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Date:   Thu, 8 Apr 2021 16:49:09 -0700
From:   "Darrick J. Wong" <>
To:     Dave Chinner <>
Cc:     Leah Rumancik <>,
Subject: Re: [PATCH v2 2/2] ext4: add ioctl FS_IOC_CHKPT_JRNL

On Thu, Apr 08, 2021 at 02:43:27PM +1000, Dave Chinner wrote:
> On Wed, Apr 07, 2021 at 06:26:51PM -0700, Darrick J. Wong wrote:
> > On Thu, Apr 08, 2021 at 07:15:00AM +1000, Dave Chinner wrote:
> > > On Wed, Apr 07, 2021 at 11:35:47AM -0700, Darrick J. Wong wrote:
> > > > On Wed, Apr 07, 2021 at 03:42:02PM +0000, Leah Rumancik wrote:
> > > > > ioctl FS_IOC_CHKPT_JRNL checkpoints and flushes the journal. With the
> > > > > CHKPT_JRNL_DISCARD flag set, the journal blocks are also discarded.
> > > > > With the filename wipeout patch, Ext4 guarantees that all data will be
> > > > > discarded on deletion. This ioctl allows for periodically discarding
> > > > > journal contents too.
> > > > 
> > > > This needs a documentation update to cover what this new userspace ABI
> > > > does, and probably linux-api and linux-fsdevel should be cc'd.
> > > 
> > > You need to describe the semantics that you are exporting to
> > > userspace. Exactly what does a "journal checkpoint" mean from the
> > > point of view of user visible metadata and data integrity?
> > 
> > To be clear, my interests are /not/ the same as Leah's here -- I want to
> > use this "checkpoint" call to provide a way for grub to know that it
> > will be able to find boot files without needing to recover the log.
> > 
> > For the grub use case, the user-visible behaviors that are required are:
> > 
> >  1. All dirty file data in memory are flushed;
> >  2. All committed metadata updates are forced to the ondisk log;
> >  3. All log contents have been written into the filesystem.
> > 
> > (Note confusing terminology here: in my head, #2 means checkpointing the
> > ondisk log, whereas #3 means checkpointing the filesystem itself; and
> > "FS_IOC_CHECKPOINT" means checkpointing the whole filesystem, not just
> > the log.)
> So, yeah, you just renamed the ioctl because you are clearly not just
> talking about a journal checkpoint. A journal checkpoint is what
> XFS does when it pushes the CIL to disk (i.e. #2). Quiescing the log
> is what we call #3 - basically bringing it to an empty, idle state.
> Which makes me even more concerned about defining the behaviour and
> semantics needed before we even talk about the API that would be
> used.

Ok, let's draft a manpage.  Here's my mockup of a manpage for the ioctl,
though again, I don't have a strong preference between this and a
syncfs2 call.


    ioctl_fs_ioc_checkpoint - Commit all filesystem changes to disk


    int ioctl(int fd, FS_IOC_CHECKPOINT, __u64 *flags);


Ensure that all previous changes to the filesystem backing the given
file descriptor are persisted to disk in the same form that they would
be if the filesystem were to be unmounted cleanly.  Changes made during
or after this call are not required to be persisted.

The motivation of this ioctl are twofold -- first, to provide a way for
application software to prepare a mounted filesystem for future
read-only access by primordial external applications (e.g. bootloaders)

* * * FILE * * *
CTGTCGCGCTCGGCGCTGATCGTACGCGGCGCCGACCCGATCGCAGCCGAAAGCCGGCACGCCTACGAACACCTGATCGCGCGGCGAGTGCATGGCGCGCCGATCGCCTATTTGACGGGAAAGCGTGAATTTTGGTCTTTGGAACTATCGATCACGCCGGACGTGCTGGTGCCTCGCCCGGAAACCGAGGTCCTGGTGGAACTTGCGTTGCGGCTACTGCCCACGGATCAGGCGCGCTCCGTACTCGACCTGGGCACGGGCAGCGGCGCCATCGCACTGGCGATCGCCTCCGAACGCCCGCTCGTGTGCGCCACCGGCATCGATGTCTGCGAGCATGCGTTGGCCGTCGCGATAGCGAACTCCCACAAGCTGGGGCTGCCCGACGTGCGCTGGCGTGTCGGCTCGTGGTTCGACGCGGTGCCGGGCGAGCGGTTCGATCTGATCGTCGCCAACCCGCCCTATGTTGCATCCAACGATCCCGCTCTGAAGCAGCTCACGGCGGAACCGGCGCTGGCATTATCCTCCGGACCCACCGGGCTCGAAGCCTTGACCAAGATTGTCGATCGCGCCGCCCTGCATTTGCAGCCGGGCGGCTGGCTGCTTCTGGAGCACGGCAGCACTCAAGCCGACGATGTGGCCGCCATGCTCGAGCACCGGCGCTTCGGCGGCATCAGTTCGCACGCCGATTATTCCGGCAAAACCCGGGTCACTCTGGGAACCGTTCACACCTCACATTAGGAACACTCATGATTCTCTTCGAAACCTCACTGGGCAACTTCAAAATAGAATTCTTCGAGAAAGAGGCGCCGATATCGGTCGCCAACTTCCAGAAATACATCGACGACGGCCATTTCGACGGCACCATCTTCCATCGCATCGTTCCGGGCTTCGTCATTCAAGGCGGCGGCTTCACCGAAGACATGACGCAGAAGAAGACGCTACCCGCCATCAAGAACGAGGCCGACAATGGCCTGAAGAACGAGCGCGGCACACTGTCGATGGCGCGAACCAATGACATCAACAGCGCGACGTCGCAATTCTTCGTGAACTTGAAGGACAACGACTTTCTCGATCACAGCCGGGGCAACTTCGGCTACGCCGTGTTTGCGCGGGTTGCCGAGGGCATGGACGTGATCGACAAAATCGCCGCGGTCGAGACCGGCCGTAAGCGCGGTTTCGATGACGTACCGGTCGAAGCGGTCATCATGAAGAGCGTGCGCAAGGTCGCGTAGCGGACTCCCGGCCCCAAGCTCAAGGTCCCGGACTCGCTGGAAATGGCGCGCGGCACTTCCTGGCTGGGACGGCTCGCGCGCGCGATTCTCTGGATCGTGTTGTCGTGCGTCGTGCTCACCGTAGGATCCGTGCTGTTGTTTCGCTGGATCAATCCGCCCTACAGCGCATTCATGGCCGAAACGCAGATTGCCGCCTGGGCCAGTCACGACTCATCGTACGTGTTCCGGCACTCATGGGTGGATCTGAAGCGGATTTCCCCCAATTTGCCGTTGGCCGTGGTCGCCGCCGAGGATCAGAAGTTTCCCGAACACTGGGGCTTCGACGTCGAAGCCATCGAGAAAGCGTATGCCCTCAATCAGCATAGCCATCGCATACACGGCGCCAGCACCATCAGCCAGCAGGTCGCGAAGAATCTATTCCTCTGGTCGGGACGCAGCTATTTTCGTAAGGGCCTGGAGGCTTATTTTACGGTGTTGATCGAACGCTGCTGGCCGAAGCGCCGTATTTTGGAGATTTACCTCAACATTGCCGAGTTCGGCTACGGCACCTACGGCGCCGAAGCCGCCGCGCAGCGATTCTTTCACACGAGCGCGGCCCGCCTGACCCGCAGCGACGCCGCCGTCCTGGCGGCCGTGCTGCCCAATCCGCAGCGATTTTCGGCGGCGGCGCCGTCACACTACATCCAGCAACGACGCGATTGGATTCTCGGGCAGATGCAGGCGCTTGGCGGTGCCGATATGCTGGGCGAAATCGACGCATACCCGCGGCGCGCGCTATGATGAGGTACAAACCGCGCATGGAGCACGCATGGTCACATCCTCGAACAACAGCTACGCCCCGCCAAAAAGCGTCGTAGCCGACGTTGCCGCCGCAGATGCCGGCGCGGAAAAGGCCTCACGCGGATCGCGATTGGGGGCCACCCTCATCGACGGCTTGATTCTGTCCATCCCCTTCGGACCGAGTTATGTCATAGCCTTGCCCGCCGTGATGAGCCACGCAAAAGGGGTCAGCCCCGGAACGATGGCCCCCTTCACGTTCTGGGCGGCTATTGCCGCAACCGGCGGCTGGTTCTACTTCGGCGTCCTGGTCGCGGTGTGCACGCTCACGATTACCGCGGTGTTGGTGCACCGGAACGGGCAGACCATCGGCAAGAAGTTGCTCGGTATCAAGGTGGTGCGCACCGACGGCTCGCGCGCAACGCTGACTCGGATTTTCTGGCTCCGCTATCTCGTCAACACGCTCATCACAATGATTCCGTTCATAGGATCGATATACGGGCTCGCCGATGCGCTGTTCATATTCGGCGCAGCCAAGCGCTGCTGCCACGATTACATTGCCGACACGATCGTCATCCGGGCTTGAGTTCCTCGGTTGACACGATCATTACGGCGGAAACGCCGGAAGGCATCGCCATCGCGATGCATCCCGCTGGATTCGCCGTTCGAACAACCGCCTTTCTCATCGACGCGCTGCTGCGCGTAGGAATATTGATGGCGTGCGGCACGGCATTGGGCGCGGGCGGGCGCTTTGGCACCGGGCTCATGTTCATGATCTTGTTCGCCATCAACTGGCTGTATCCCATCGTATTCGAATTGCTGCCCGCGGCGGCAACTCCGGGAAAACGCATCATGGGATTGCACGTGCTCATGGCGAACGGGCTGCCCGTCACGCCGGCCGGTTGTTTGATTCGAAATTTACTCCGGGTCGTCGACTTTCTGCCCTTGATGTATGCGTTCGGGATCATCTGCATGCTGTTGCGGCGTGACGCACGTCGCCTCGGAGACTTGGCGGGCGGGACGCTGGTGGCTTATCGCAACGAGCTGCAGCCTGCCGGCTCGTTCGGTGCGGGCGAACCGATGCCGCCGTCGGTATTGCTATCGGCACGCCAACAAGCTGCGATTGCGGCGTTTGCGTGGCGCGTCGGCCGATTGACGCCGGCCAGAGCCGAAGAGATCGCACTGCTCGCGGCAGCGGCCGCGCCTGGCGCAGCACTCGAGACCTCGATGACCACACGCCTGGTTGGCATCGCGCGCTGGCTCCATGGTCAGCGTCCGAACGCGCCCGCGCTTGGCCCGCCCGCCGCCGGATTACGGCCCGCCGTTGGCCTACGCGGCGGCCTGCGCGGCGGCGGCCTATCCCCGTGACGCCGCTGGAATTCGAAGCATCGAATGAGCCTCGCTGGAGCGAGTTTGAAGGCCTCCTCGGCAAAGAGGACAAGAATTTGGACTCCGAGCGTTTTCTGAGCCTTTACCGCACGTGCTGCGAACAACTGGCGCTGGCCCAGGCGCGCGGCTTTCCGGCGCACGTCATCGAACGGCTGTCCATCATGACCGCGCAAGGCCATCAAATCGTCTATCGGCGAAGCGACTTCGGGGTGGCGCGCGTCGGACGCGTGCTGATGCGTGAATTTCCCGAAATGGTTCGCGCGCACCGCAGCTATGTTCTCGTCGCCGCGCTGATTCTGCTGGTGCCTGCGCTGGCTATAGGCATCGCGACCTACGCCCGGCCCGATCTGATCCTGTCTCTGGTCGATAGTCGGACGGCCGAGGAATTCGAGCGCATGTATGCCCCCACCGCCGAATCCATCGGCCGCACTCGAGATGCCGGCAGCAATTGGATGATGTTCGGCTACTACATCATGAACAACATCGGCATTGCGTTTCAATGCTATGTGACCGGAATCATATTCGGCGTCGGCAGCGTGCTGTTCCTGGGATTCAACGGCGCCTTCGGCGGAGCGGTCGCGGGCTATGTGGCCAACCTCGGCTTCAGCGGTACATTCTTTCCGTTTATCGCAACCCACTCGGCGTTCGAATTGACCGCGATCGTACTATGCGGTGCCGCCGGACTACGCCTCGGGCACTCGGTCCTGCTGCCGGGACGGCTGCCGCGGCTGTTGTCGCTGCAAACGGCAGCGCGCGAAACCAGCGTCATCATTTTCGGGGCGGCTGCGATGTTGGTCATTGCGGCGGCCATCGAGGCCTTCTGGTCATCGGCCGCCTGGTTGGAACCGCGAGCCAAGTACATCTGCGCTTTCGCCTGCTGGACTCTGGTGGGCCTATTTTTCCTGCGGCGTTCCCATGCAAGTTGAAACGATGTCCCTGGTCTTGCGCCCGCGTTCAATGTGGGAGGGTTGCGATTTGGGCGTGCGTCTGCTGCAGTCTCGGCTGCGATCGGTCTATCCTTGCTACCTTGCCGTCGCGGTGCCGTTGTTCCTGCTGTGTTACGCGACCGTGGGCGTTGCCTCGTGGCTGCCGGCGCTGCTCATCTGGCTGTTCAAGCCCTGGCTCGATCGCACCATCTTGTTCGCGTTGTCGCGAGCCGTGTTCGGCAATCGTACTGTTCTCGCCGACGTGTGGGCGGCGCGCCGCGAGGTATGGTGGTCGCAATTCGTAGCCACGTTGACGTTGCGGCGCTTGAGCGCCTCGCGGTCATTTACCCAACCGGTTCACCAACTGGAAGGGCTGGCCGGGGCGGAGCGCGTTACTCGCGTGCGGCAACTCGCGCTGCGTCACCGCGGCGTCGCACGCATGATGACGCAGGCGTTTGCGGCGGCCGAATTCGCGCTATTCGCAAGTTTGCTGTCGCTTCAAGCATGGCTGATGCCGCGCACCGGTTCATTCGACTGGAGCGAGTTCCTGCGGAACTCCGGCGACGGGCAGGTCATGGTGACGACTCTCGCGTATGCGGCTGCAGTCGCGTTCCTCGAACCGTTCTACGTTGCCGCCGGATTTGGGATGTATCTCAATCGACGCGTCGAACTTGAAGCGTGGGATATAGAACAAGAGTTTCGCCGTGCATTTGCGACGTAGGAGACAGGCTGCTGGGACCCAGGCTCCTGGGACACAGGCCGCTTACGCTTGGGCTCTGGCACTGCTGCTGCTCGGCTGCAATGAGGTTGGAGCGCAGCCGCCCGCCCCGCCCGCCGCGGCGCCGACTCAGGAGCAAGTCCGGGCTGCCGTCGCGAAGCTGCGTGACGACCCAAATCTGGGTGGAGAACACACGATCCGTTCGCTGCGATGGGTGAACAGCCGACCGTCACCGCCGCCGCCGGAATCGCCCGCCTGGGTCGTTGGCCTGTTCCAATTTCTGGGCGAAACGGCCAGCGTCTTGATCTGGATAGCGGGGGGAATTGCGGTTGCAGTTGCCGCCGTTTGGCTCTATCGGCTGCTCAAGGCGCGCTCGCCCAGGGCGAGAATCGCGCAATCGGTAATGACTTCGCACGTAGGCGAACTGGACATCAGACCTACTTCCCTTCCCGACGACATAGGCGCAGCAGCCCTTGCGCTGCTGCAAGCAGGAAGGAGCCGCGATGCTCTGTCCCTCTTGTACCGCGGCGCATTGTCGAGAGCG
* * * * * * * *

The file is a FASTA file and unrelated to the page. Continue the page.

that do not know about crash recovery.  The second motivation is to
provide a way to clean out ephemeral areas of the filesystem involved in
crash recovery for security cleaning purposes.


The flags argument should point to a __u64 containing any combination of
the following flags:

	Issue a discard command to erase all areas of the filesystem
	that are involved in staging and committing updates.


Error codes can be one of, but are not limited to, the following:

	EFSCORRUPTED	Filesystem corruption was detected.
	EINVAL		One of the arguments is not valid.
	ENOMEM		Not enough memory.
	ENOSPC		Not enough space.

> > > All of these methods imply a journal checkpoint of some kind is done
> > > in ext4, so why do we need a specific ioctl to do this?
> > 
> > For XFS, we don't have any kind of system call that will checkpoint the
> > fs without the unwanted behaviors of FIFREEZE and FITHAW.  AFAICT
> > there's no explicit way to force a fs checkpoint in ext4 aside from
> > contorted insanity with data=journal files and bmap().  Weird things
> > like NOVA would have to figure out a way to checkpoint the whole fs
> > (flush all the journals?).
> So, yeah, you're not talking about a journal checkpoint. You're
> describing a completely different set of requirements.... :/

Yes, I'm talking about making sure that we've written changes back into
the whole fs, not just the journal.

> > btrfs can probably get away with flushing the disk cache since it has
> > COW btrees for metadata (fsync log notwithstanding); and I'd imagine
> > stupid things like FAT would just return EOPNOTSUPP.
> > 
> > To solve my stupid grub problem, this could easily be:
> > 
> > 	ret = syncfs2(fd, SYNCFS_CHECKPOINT_FS);
> Sure, but is that the same thing that Leah needs? Checkpoints don't
> imply discards (let alone journal discards) in any way, and adding
> (optional) discard support for random parts of filesysetms to
> syncfs() semantics doesn't seem like a very good fit...

Yes.  I think Leah and Ted are more inclined to go with an ioctl
since this is something that's peculiar to journalled filesystems.


> Cheers,
> Dave.
> -- 
> Dave Chinner

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